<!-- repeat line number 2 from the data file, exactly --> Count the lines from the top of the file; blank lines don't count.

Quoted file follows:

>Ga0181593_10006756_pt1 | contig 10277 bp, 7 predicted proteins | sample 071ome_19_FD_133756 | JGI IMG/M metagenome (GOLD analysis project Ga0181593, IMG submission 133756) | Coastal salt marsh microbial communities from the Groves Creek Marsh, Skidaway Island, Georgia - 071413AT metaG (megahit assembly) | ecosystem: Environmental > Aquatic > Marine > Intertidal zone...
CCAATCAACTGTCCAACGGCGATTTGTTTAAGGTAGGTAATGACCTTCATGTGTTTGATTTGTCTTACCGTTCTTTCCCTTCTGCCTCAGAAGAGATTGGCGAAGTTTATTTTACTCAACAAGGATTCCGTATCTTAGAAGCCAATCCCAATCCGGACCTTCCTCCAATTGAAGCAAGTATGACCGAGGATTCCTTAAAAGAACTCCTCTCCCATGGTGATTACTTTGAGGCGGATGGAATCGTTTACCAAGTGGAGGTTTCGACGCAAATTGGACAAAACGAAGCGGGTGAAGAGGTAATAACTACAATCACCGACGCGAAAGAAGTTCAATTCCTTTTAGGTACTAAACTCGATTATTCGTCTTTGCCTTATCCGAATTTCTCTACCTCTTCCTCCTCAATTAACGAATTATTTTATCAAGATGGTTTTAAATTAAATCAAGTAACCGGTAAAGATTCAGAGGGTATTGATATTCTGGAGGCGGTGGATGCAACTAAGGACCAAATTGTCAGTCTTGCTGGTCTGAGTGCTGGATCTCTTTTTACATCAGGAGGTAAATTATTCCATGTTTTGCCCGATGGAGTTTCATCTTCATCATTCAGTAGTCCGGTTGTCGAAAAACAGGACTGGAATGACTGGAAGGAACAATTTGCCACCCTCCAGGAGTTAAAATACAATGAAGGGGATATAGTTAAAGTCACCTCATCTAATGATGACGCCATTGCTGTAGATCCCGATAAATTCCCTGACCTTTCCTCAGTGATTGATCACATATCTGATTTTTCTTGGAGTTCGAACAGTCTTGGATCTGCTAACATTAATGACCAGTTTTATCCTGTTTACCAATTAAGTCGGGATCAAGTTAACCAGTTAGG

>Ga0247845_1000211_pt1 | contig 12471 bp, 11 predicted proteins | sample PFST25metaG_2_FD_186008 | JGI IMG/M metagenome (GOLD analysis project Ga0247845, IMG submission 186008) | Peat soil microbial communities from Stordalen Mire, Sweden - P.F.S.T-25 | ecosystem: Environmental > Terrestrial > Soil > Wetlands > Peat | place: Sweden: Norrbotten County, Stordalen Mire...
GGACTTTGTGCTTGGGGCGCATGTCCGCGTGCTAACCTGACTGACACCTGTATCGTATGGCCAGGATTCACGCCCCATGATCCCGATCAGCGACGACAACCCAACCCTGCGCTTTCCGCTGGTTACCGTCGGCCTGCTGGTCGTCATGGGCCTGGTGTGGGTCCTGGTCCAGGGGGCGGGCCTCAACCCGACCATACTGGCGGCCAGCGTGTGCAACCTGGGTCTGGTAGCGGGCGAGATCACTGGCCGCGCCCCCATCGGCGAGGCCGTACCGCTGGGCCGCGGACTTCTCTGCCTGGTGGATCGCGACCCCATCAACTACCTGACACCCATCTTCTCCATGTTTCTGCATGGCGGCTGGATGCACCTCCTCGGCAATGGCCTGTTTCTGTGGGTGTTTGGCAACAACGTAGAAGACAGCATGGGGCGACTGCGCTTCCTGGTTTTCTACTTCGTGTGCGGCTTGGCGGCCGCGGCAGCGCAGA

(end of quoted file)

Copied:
CCAATCAACTGTCCAACGGCGATTTGTTTAAGGTAGGTAATGACCTTCATGTGTTTGATTTGTCTTACCGTTCTTTCCCTTCTGCCTCAGAAGAGATTGGCGAAGTTTATTTTACTCAACAAGGATTCCGTATCTTAGAAGCCAATCCCAATCCGGACCTTCCTCCAATTGAAGCAAGTATGACCGAGGATTCCTTAAAAGAACTCCTCTCCCATGGTGATTACTTTGAGGCGGATGGAATCGTTTACCAAGTGGAGGTTTCGACGCAAATTGGACAAAACGAAGCGGGTGAAGAGGTAATAACTACAATCACCGACGCGAAAGAAGTTCAATTCCTTTTAGGTACTAAACTCGATTATTCGTCTTTGCCTTATCCGAATTTCTCTACCTCTTCCTCCTCAATTAACGAATTATTTTATCAAGATGGTTTTAAATTAAATCAAGTAACCGGTAAAGATTCAGAGGGTATTGATATTCTGGAGGCGGTGGATGCAACTAAGGACCAAATTGTCAGTCTTGCTGGTCTGAGTGCTGGATCTCTTTTTACATCAGGAGGTAAATTATTCCATGTTTTGCCCGATGGAGTTTCATCTTCATCATTCAGTAGTCCGGTTGTCGAAAAACAGGACTGGAATGACTGGAAGGAACAATTTGCCACCCTCCAGGAGTTAAAATACAATGAAGGGGATATAGTTAAAGTCACCTCATCTAATGATGACGCCATTGCTGTAGATCCCGATAAATTCCCTGACCTTTCCTCAGTGATTGATCACATATCTGATTTTTCTTGGAGTTCGAACAGTCTTGGATCTGCTAACATTAATGACCAGTTTTATCCTGTTTACCAATTAAGTCGGGATCAAGTTAACCAGTTAGG